Security is about safeguards and controls. Every entity, whether an individual or corporation, must take appropriate action to ensure that the things they hold of value are protected from theft, untimely disclosure or misuse. However, if we lock everything up and throw away the key, those things of value essentially lose their purpose and worth. If the amount of safeguards and controls burden the end user to the degree that they can’t accomplish their task, or can only with herculean effort, then the digital employee experience will be perceived in an extremely negative light.
Many of the poor experiences revolve around authentication and authorization. These core tenets of identity and access management represent how we validate who a person is and what they can access. When done well, this is a seamless and often largely invisible process. When executed poorly, it is a constant struggle and source of friction.
Privacy is a key concern for end users in both their personal and corporate dealings. In the corporate context, a logical extension of privacy is confidentiality. While inherently related to the topics covered above, privacy and confidentiality come from a slightly different angle — one that is centered on the end user instead of the corporation. These concepts factor into the digital employee experience from the perspective of how end users — employees — establish and maintain trust with the organizations that employ them. A lack of trust triggers all manner of negative behaviors that will have a lasting impact on digital experience. As a user guards against the controls and protocols put in place by the organization, they'll use many shortcuts and backdoors while leaving many resources unused.
A prime example of this can be seen in the use of personal devices and mobile device management. Many employees across all company types would choose to carry multiple devices rather than having “big brother” install software to manage their device. Even when a second device is not offered, many employees will choose to be disconnected from work communications and interactions over yielding access and control to their personal device. This behavior doesn’t jive with the “anywhere, anytime, any device” mantra so many digital workplace programs espouse.
Related Article: The Best Technology Is the Technology You Don't Notice
Why Aren't Organizations Delivering?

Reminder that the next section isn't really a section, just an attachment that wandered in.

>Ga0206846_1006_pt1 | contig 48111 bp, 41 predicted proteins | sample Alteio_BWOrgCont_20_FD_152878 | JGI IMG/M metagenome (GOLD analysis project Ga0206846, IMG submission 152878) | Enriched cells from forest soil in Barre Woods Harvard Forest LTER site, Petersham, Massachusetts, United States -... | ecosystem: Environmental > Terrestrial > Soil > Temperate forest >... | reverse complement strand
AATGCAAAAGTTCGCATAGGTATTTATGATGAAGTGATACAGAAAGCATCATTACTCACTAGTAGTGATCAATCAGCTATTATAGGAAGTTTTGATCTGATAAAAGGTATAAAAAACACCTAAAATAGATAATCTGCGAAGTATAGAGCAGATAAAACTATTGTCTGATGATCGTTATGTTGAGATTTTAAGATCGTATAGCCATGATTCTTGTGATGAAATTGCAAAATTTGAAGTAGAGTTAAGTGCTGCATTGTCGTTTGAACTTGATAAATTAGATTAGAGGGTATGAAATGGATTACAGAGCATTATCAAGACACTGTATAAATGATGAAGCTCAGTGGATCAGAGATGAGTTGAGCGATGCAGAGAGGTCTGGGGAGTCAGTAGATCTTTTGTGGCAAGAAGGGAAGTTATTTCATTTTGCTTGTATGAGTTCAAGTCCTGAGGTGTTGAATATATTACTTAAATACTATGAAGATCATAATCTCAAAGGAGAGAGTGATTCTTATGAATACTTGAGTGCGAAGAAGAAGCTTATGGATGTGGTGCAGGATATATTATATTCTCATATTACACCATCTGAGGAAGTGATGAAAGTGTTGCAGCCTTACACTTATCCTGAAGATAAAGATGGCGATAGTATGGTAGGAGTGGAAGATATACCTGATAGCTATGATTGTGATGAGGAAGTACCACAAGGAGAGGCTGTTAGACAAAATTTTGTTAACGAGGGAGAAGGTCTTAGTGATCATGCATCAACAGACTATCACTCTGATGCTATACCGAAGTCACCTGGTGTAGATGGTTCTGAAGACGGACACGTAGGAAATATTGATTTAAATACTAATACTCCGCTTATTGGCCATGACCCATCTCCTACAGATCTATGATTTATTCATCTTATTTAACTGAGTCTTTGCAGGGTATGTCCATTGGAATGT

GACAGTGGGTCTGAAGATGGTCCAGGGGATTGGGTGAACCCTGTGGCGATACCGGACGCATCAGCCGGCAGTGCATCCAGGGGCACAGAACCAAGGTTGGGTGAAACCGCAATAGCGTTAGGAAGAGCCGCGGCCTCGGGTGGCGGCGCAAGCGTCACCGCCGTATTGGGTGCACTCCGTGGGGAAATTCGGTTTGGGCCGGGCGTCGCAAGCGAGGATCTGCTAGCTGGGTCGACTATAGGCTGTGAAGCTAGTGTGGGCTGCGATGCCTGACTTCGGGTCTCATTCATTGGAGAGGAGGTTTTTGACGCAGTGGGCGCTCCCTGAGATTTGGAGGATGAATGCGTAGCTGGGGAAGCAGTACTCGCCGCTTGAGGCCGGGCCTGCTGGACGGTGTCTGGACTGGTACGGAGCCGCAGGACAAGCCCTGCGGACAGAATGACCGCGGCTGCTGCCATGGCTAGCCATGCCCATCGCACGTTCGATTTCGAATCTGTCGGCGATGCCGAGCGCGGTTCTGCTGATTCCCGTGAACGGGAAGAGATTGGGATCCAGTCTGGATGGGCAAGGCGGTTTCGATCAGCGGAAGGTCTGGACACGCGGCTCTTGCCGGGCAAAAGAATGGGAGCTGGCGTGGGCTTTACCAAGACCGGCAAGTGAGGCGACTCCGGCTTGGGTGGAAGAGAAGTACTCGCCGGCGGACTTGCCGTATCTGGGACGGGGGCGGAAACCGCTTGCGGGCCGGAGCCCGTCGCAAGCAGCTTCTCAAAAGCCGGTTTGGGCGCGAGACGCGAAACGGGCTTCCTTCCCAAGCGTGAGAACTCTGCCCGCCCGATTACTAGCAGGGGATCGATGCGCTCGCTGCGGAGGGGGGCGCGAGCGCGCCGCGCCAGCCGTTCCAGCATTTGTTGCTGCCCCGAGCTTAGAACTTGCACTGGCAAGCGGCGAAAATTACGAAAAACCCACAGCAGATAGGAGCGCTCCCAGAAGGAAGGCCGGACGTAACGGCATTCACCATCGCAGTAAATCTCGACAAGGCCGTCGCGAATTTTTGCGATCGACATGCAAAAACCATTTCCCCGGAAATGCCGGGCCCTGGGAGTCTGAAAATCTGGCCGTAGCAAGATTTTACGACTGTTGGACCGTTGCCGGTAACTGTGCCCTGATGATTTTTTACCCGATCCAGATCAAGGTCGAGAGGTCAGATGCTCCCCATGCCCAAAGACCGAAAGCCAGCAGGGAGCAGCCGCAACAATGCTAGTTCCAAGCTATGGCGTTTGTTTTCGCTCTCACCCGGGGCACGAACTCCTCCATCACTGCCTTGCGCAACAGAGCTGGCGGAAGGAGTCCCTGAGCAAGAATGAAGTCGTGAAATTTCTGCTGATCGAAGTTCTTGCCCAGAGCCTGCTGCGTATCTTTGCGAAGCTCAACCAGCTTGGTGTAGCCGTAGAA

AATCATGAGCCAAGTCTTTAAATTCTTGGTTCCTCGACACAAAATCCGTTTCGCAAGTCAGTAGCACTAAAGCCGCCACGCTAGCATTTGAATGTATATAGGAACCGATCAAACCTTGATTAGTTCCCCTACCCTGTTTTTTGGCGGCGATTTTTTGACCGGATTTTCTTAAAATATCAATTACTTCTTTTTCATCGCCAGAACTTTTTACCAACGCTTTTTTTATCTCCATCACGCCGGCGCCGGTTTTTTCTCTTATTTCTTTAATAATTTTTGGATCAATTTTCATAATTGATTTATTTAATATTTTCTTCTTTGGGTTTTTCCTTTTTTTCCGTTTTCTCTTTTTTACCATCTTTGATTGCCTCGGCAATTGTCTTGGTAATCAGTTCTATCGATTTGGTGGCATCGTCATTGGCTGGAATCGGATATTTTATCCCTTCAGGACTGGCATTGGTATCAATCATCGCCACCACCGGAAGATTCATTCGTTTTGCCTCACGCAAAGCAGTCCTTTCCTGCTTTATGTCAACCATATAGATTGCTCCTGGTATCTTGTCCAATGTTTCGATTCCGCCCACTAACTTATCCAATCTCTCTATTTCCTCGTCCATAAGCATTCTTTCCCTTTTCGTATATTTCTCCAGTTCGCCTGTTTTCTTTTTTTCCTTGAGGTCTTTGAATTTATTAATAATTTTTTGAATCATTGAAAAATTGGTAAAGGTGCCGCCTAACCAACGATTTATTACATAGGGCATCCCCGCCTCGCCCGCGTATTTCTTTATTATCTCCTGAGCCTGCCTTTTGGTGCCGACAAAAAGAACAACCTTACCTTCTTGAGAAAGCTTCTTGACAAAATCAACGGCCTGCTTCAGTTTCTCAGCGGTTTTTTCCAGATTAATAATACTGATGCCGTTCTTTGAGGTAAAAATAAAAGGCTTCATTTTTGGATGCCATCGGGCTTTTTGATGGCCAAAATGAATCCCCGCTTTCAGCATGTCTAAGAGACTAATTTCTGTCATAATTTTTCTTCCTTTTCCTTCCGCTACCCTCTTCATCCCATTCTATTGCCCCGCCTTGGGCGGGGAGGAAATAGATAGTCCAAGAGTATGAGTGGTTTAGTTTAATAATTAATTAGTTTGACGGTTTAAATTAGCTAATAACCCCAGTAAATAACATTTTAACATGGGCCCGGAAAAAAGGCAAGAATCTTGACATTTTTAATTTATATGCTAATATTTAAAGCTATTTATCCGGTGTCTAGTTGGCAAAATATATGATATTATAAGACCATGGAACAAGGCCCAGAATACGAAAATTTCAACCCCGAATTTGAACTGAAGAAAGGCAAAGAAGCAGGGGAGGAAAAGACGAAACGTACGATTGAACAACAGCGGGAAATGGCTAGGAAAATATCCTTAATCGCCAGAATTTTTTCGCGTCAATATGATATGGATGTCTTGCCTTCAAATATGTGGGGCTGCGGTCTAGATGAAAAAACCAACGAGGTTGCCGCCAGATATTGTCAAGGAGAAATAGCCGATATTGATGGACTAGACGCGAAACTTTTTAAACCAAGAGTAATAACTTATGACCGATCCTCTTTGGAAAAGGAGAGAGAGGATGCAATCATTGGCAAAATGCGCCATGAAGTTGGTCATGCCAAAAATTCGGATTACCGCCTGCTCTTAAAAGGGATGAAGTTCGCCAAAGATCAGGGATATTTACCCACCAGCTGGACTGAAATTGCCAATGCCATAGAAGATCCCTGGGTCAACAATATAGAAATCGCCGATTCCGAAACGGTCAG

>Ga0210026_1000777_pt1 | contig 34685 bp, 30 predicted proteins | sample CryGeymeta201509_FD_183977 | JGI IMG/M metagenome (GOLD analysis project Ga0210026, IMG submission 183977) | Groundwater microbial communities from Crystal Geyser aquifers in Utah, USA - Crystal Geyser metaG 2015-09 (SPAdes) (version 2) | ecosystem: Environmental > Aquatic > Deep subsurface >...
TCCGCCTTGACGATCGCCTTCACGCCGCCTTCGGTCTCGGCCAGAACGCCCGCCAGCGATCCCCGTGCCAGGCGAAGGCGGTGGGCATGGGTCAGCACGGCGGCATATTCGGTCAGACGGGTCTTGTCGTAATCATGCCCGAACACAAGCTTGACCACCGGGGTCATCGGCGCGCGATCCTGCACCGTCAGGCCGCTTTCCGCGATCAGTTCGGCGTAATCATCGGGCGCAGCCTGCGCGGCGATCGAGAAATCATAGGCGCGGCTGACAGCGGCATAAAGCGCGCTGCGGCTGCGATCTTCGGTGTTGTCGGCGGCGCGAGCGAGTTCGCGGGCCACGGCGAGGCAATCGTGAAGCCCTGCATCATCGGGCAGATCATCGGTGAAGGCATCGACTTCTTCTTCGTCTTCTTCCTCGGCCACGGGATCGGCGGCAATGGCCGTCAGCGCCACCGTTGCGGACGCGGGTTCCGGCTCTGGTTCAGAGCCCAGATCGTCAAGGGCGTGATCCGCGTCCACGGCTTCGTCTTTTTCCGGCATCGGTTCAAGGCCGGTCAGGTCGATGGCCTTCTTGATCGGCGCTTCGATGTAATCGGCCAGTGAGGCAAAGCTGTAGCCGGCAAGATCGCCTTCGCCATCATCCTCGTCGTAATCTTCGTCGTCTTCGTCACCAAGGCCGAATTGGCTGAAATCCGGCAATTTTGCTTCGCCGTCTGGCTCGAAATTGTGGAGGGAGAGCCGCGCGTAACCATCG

I’ll be the first to say that none of the above represents groundbreaking new information on what people like and don’t like. Yet why isn’t it delivered across a wider spectrum of organizations? The Hinchcliffe article I referenced at the onset lists a number of reasons why. However, I think we can distill it even further — perhaps too far to be of actionable use, but all the same, it is good to get to root cause.
My top three (and a half) root causes can be summed up as:
- Underfunding: This often results in significant technical debt that is complex and difficult to dig out from and consequently has been a huge factor in the rise of shadow IT.
- Nonexistent or Poorly Implemented Governance: This results in undefined visions, goals, use cases, change management, training program inadequacies, and a general misalignment or lack of strategy.
- Lack of User Experience Design (including the security experience): This results in all manner of difficulties, but the end result is poor user experience caused by frustration, confusion and complexity. A related byproduct when user experience is not prioritized is poor or overly restrictive security controls. These result in overly cumbersome or restrictive policy and safeguards that are likely more ineffective in practice than they appear on paper or are touted in the boardroom.
The programs yielding awe-worthy digital employee experiences aren't derived from a single decision, recent development or new app purchase. They are typically years in the making, because they require a solid foundation on the right tenets to drive their success. This is likely a big factor in why companies that are doing digital workplace well are outperforming those that aren’t — they’ve been doing a lot of other things right for a while too.